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It's official: Starbucks' outdoor smoking ban is in full effect, as of Saturday at all company-owned stores. It is already common knowledge that smoking is generally not allowed indoors at any Starbucks. But this smoking ban now also applies outdoors as well.
Those who are fans of the classic coffee-and-cigarette combination will not be allowed to smoke in any company-owned Starbucks patio, or in their outdoor seating areas, or anywhere within 25 feet of the store.
Notices have gone up in more than 7,000 Starbucks retail locations across the country. But is this outdoor smoking ban legally sound? Can other businesses follow suit?
Yes, and sure.
Smoking bans are generally on the rise in the country, and show no signs of slowing down.
Smoking is generally not allowed at most workplaces, although there is usually a designated outdoor smoking area. Even smoking in bars and restaurants is more uncommon now, although cities and states continue to find the right fit when it comes to the extent of that ban.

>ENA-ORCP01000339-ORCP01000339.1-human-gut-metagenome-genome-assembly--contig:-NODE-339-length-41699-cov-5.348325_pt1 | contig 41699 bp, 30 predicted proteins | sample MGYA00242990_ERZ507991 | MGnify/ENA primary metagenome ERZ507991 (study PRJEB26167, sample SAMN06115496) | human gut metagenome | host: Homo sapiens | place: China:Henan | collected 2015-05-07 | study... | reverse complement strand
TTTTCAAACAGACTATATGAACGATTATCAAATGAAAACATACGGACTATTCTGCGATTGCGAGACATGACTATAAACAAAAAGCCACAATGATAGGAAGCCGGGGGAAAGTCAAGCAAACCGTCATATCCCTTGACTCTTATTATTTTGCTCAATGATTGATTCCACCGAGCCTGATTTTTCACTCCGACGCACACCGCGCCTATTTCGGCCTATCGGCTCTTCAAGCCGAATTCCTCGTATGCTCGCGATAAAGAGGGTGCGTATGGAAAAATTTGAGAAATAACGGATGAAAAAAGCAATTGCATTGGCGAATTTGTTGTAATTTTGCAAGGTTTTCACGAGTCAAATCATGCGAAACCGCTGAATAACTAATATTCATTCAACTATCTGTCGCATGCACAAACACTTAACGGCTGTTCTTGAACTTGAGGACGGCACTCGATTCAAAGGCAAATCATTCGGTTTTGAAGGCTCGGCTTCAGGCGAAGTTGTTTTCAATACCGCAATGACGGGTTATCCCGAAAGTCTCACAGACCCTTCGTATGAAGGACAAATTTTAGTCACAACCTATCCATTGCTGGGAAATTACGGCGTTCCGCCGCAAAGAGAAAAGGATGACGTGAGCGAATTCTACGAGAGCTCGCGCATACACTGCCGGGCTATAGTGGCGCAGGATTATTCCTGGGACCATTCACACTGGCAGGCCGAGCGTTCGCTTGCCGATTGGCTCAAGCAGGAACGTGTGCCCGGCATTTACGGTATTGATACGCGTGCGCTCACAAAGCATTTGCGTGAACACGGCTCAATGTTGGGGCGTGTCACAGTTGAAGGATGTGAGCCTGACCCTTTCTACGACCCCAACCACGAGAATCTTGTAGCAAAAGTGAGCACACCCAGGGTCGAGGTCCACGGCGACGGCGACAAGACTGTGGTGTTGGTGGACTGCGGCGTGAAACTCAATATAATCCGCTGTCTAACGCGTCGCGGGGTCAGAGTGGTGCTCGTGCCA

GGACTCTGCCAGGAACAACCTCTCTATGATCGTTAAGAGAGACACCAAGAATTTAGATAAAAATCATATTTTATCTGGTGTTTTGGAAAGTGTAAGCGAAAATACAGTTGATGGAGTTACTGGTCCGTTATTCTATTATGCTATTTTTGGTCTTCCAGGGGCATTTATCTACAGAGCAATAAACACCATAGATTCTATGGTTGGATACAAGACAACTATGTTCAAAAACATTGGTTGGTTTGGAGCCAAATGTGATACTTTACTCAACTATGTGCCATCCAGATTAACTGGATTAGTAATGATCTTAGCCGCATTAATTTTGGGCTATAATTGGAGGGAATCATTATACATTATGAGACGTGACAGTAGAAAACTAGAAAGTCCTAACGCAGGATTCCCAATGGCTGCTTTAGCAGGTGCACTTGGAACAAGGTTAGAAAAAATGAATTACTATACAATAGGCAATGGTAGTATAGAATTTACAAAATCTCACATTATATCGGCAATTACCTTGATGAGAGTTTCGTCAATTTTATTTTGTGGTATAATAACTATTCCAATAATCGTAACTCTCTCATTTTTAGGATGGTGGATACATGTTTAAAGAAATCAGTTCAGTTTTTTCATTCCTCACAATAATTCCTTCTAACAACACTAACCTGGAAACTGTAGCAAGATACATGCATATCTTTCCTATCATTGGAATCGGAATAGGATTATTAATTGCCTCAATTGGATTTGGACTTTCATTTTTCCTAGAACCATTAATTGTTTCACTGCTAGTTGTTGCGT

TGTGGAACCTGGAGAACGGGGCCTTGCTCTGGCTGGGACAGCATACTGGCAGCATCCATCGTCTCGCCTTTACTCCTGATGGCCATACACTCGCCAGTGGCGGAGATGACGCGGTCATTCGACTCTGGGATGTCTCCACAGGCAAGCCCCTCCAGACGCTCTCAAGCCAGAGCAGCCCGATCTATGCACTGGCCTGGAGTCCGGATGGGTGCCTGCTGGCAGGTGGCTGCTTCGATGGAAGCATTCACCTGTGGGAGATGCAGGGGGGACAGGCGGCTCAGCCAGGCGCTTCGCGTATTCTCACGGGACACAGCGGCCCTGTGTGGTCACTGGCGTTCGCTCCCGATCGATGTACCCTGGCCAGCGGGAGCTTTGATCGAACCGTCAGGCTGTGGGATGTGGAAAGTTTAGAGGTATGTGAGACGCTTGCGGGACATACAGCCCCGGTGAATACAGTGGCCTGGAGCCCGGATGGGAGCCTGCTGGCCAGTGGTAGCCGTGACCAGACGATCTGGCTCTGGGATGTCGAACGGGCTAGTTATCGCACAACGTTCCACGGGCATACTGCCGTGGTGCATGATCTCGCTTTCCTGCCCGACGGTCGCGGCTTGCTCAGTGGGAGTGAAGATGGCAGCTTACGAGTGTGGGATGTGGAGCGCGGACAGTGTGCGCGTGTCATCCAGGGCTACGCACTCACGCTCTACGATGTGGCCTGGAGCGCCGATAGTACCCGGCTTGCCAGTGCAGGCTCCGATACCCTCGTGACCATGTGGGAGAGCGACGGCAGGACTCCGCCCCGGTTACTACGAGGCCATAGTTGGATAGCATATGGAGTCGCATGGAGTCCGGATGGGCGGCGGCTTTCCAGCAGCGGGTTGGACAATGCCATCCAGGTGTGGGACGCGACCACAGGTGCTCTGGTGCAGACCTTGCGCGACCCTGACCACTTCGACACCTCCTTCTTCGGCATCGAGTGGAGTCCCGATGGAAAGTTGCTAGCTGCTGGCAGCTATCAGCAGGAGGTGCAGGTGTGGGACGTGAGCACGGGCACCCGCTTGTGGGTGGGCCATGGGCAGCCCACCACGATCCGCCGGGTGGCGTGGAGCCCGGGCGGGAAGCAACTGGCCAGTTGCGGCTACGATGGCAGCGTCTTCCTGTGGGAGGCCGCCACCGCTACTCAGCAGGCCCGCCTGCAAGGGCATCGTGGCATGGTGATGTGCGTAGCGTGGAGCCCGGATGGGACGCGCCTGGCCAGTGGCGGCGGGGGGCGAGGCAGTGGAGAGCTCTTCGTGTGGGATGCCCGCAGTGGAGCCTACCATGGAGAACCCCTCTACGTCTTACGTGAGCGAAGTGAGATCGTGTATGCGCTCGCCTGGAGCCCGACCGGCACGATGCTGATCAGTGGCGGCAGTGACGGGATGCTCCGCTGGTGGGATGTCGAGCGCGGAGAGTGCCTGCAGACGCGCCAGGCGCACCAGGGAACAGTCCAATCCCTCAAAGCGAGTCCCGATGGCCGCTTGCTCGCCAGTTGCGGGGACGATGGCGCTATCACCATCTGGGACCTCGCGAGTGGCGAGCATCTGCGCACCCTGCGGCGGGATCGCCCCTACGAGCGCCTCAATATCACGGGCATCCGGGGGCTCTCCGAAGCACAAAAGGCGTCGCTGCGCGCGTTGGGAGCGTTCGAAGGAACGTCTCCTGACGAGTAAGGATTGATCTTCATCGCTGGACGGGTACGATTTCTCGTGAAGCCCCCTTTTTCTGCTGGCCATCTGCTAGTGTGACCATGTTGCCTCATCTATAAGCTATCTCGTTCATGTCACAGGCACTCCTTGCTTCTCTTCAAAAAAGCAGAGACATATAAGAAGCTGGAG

This also means that private businesses, like Starbucks, can dictate what their smoking policy is. Even states that have enacted indoor smoking bans typically allow private businesses to designate their own outdoor nonsmoking areas, like in New York's statute, for example.
However, this doesn't mean that this freedom is without some constraints. Businesses should always give notice to their customers ahead of time. Usually, this means some kind of obvious signage. Starbucks, for example, had signs posted at their stores, and had them printed on cards as well.
For businesses seeking to put their non-smoking policies in writing for their employees, check out this model policy by the American Cancer Society. For more specific advice about non-smoking policies at your workplace, it may be wise to consult an experienced business lawyer to make sure you don't get burned.
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